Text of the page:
Daniel Murphy has started to command more attention from fantasy owners. He amassed 600 plate appearances for the first time last year and has really locked down the everyday role at second base. And over the last three seasons, he has hit .302/.344/.425 for the New York Mets — only Robinson Cano has a higher batting average among qualified second basemen over that time frame.
Despite that fact, according to Zach Sanders’ End of Season Rankings, Murphy was only the 18th-ranked second baseman in standard fantasy leagues last season. This is largely due to his lack of power and (somewhat) stolen bases. To put his lack of power into context, he only hit six home runs in both 2011 and 2012. Last season, he ranked 20th among qualified second basemen. Only Jemile Weeks and Jamey Carroll hit fewer home runs.
Murphy hasn’t always lacked power, though. He had double-digit home run totals in 2007 and 2008 in the minors, and he also launched 12 home runs during his first full season in the majors in 2009. The potential for double-digit homers seems to be present.
Could this be the season in which everything comes together and he hits for both power and average? After all, Mets’ manager Terry Collins believes Murphy is “capable of hitting .300 with 15 homers a year” and his .167 ISO through his first 23 games is the highest of his career.
To consistently hit double-digit home runs, the 28-year-old second baseman will have to focus on hitting the baseball in the air more often. He only had a 24.9% fly ball percentage last season, and the result was the lowest power output of his career. In 2009, his fly ball percentage was 41.3% — and not surprisingly, he enjoyed more power.
Murphy has hit more fly balls this year once again. Consequently, his power production has risen.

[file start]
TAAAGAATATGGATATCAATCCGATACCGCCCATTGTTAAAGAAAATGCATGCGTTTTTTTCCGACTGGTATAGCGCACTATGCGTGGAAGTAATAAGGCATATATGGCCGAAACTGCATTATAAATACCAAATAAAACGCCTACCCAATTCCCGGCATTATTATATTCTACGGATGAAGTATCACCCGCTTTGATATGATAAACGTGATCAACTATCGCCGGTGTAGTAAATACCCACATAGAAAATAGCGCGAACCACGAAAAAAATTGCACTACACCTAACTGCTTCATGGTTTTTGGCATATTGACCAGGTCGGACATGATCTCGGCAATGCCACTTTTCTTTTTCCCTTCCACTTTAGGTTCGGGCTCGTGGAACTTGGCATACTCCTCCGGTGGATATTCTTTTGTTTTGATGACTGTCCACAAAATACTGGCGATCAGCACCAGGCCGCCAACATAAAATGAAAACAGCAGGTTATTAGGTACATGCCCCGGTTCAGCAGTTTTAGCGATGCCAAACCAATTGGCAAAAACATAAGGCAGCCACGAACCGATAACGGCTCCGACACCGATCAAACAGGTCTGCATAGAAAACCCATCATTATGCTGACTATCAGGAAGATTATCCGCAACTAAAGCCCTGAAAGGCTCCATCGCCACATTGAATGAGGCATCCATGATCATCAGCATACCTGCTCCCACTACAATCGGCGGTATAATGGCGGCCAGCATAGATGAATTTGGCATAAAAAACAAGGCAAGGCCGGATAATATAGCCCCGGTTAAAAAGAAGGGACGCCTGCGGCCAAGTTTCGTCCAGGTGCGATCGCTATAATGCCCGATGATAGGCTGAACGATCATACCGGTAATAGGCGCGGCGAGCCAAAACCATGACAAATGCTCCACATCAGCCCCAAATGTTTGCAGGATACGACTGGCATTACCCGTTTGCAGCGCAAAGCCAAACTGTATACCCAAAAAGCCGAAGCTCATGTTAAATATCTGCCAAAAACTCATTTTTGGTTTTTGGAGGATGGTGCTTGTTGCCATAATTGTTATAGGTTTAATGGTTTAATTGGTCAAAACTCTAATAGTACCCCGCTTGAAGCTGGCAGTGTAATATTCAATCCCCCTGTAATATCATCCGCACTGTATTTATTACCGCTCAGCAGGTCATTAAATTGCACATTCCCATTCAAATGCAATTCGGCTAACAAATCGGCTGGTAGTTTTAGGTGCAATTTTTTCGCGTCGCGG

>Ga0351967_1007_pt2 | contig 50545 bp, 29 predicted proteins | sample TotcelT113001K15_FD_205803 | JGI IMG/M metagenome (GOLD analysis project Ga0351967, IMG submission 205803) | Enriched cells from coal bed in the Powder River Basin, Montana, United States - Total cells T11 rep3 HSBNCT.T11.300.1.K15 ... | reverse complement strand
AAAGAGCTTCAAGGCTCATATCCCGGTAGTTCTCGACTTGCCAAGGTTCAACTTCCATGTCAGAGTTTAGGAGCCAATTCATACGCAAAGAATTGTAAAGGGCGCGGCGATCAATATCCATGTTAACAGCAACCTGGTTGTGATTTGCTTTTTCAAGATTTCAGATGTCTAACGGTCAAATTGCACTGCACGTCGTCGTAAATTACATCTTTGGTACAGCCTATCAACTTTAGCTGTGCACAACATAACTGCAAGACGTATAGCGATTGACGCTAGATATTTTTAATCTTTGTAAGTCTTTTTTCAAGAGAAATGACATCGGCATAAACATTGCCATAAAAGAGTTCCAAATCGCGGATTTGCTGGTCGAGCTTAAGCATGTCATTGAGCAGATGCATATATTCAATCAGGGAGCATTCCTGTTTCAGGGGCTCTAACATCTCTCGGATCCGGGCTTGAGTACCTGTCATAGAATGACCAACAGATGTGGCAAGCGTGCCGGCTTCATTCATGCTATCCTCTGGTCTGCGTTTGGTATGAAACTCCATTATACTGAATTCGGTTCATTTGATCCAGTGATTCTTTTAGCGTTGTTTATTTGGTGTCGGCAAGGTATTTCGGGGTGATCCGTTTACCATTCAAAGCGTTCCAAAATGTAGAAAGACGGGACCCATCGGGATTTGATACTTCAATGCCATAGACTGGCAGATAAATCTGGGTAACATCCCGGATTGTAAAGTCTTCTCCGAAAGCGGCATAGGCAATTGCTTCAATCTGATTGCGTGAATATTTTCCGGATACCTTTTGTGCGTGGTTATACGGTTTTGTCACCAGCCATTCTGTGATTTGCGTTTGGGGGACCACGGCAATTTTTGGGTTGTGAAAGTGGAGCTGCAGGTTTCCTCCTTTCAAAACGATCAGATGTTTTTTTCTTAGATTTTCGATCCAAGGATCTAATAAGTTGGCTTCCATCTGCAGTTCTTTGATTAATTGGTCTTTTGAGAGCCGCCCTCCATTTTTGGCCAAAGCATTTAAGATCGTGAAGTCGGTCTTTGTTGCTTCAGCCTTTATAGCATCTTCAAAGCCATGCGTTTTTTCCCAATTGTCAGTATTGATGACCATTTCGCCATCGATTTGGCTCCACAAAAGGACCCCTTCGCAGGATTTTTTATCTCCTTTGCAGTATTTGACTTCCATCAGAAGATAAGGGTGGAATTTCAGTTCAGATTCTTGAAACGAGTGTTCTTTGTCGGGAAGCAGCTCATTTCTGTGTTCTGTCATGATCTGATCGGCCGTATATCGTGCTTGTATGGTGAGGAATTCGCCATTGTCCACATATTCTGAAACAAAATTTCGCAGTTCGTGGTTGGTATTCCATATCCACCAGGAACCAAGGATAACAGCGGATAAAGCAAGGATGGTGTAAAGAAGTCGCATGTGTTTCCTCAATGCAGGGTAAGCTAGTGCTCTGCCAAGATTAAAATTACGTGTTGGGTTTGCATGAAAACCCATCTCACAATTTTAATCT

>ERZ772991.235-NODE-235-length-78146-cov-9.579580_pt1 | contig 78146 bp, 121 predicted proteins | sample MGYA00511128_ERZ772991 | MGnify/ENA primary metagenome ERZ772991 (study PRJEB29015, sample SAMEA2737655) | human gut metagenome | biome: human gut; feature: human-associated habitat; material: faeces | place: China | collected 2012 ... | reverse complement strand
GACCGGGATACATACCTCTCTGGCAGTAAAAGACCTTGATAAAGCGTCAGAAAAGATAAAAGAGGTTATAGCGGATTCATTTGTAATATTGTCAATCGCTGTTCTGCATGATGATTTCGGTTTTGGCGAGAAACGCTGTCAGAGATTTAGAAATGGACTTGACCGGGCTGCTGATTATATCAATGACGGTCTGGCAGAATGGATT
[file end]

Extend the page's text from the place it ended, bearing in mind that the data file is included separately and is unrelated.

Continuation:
That’s obviously a positive sign that his overall power numbers could increase. Steamer sees Murphy ending the year with 10 home runs in their updated projections. It’s only four more home runs than last year, but that still would have moved him to 16th instead of 20th in total home runs among second basemen.
On a more subjective note, I’m not confident that he’ll hit double-digit home runs this season because it seems that Murphy made a conscious decision in recent years to sacrifice power and fly balls for a higher batting average. Something in the article mentioned above also stuck out:
Collins said he was not worried about Murphy trying too hard to hit the ball out of the park. He said Murphy was too disciplined and too cognizant of his batting average.
The last portion of that blurb struck a chord with me. If forced to guess, I don’t believe his increase in FB% will last too long because it could eventually impact his batting average — much like it did in 2009 when he hit .266. If he’s “too cognizant of his batting average,” as noted by Collins, I’m skeptical that he’d be willing to potentially sacrifice batting average points for home runs.
Fantasy owners, however, hope he does make the switch and hits more fly balls. The increased power production from Murphy would be welcome, especially if he were able to maintain the .300 batting average along the way. It just doesn’t seem overly likely based on his historical trends. In that case, he will remain a middling second base option in most leagues and a solid SS/2B option in those leagues that utilize the extra middle infield roster spot. It would just be nice if he were more than that because it seems as if the potential exists.
J.P. Breen is a graduate student at the University of Chicago. For analysis on the Brewers and fantasy baseball, you can follow him on Twitter (@JP_Breen).